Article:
42 Ways To Honor Jackie Robinson

Today, every baseball player is going to wear the number 42 in honor of Jackie Robinson. It’s a noble concept which has grown somewhat stale and has not entirely hit the mark Major League Baseball has intended. In honor of Jackie’s number, here are 42 different things baseball can do to honor Jackie a better way:

  1. As written previously, let players choose whatever numbers they like. For example, allow Puerto Rican players wear 21 in honor of Roberto Clemente. After all, Jackie’s legacy is much more than himself. It’s his opening the game for everyone.
  2. Perhaps it would be more effective to have just one player wear the number 42 or have just a few. This way when you see it, it’s more eye catching.
  3. The players who stand out as options to wear 42 are former Rookies of the Year, MVPs, batting and stolen base champions. Put another way, choose the players who have accomplished something Jackie accomplished wear the number.
  4. Overall, make this akin to player’s weekend with teams having special jerseys with special numbers. Also, instead of their name, have the name of a special player, or let their jersey have a special message.
  5. The Dodgers should wear their Brooklyn uniforms and their position players should wear the uniforms their counterparts wore in 1947.
  6. The match-ups should be specialized where possible. For example, it would also be a nice touch to have the Dodgers and Braves face-off.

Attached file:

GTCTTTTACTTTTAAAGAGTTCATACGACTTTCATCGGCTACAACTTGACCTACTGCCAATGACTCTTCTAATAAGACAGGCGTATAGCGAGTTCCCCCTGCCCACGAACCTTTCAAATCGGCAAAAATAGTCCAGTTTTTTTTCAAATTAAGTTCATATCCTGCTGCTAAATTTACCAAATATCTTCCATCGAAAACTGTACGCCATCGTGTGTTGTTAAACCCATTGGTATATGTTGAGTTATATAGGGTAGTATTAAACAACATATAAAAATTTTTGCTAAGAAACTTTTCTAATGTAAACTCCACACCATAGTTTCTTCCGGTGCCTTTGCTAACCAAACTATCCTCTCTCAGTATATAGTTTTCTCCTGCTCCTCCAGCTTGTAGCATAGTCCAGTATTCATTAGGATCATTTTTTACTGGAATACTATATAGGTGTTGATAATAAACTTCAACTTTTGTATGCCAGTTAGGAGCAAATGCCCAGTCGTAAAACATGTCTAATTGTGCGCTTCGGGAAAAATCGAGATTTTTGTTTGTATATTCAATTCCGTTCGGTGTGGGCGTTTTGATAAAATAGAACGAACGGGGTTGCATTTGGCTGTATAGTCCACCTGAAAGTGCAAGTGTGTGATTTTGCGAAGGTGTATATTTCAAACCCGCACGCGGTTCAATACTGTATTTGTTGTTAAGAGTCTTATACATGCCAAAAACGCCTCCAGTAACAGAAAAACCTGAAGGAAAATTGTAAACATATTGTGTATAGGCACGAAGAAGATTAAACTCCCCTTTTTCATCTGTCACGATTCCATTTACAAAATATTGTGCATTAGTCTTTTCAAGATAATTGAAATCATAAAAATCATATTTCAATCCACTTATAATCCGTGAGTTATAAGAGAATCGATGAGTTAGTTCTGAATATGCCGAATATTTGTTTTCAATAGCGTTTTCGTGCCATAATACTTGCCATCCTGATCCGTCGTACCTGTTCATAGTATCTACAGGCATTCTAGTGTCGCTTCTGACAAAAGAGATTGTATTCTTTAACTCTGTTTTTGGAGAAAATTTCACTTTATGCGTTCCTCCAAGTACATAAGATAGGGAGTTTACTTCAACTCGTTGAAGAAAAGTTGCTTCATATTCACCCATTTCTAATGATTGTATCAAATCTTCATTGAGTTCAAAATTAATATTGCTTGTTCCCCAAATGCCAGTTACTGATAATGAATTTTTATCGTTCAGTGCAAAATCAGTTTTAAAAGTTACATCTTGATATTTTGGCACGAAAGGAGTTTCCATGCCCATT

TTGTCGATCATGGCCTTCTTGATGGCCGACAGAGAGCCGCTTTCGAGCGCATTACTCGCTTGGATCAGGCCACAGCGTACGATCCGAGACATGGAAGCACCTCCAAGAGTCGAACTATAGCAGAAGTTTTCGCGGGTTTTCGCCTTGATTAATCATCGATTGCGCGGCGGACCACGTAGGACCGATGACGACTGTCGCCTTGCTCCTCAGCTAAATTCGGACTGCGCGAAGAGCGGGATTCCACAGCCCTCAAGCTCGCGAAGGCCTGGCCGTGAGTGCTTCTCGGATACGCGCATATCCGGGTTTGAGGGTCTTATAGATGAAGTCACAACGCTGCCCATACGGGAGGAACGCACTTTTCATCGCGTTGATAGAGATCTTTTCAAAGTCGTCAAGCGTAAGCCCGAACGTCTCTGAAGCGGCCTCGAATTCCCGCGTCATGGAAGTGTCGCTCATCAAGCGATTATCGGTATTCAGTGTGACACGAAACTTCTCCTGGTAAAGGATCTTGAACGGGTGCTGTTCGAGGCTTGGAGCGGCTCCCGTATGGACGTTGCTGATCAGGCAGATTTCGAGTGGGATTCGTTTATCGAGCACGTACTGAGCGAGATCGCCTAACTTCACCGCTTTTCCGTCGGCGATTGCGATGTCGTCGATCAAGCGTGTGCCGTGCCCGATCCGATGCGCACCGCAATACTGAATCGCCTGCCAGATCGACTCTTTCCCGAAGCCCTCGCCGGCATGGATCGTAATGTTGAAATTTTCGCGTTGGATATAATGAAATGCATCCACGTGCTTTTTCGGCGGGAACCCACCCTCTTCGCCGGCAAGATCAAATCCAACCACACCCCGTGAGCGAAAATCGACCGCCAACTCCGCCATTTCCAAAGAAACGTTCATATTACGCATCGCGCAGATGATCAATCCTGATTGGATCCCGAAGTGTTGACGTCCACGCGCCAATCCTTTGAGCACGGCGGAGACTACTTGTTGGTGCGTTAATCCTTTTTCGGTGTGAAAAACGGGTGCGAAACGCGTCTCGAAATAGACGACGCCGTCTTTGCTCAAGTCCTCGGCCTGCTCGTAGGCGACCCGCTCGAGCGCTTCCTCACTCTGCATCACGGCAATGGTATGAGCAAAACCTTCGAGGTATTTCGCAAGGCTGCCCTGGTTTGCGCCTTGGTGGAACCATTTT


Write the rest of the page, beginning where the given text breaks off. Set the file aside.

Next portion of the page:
7. Considering Robinson first played in the minor leagues in Montreal, the Blue Jays should always be home to permit them to have a special ceremony. That is, unless, they put a team in Montreal again.
  8. Ideally, the Mets should have a home game on April 15th not only because Jackie Robinson was a New York National League player, but also because they have the rotunda they can showcase.
  9. Similar to the 42 in the Jackie Robinson Rotunda, each home team should have their own makeshift 42 or other designation where fans can take pictures and promote Jackie Robinson on social media to further promote the day and his legacy.
  10. Player segments during the game with them speaking on what Jackie Robinson means to them.
  11. There should be an MLB produced video which airs before the game. It can be telecast inside the ballpark, and it should be shown on each regional network airing a game.
  12. There should be a separate event on July 5th to honor Larry Doby, who broke the color barrier the same year in the American League. At the very least, the Indians players should wear his 14 or 37. Perhaps, all of the American League can do the same on that date.
  13. With Frank Robinson being the first African American managers, all managers and coaching staffs could wear the number 20.
  14. Invite and honor living Negro League players to the ballpark.
  15. Invite and honor players who were the first to break the color barriers for each MLB team.
  16. In addition to teams having universally retiring Robinson’s 42, teams should also retire the number of the player who broke the color barrier for their franchise, or at a minimum, a special designation inside the ballpark for that player.
  17. Teams should annually hold a day honoring the players who first broke the color barrier for their franchise on the day they broke the color barrier.
  18. Pay honor to Fleet Walker, who had played 42 games in 1884 before baseball denied black players from playing in a game necessitating Robinson to break the color barrier over 50 years later.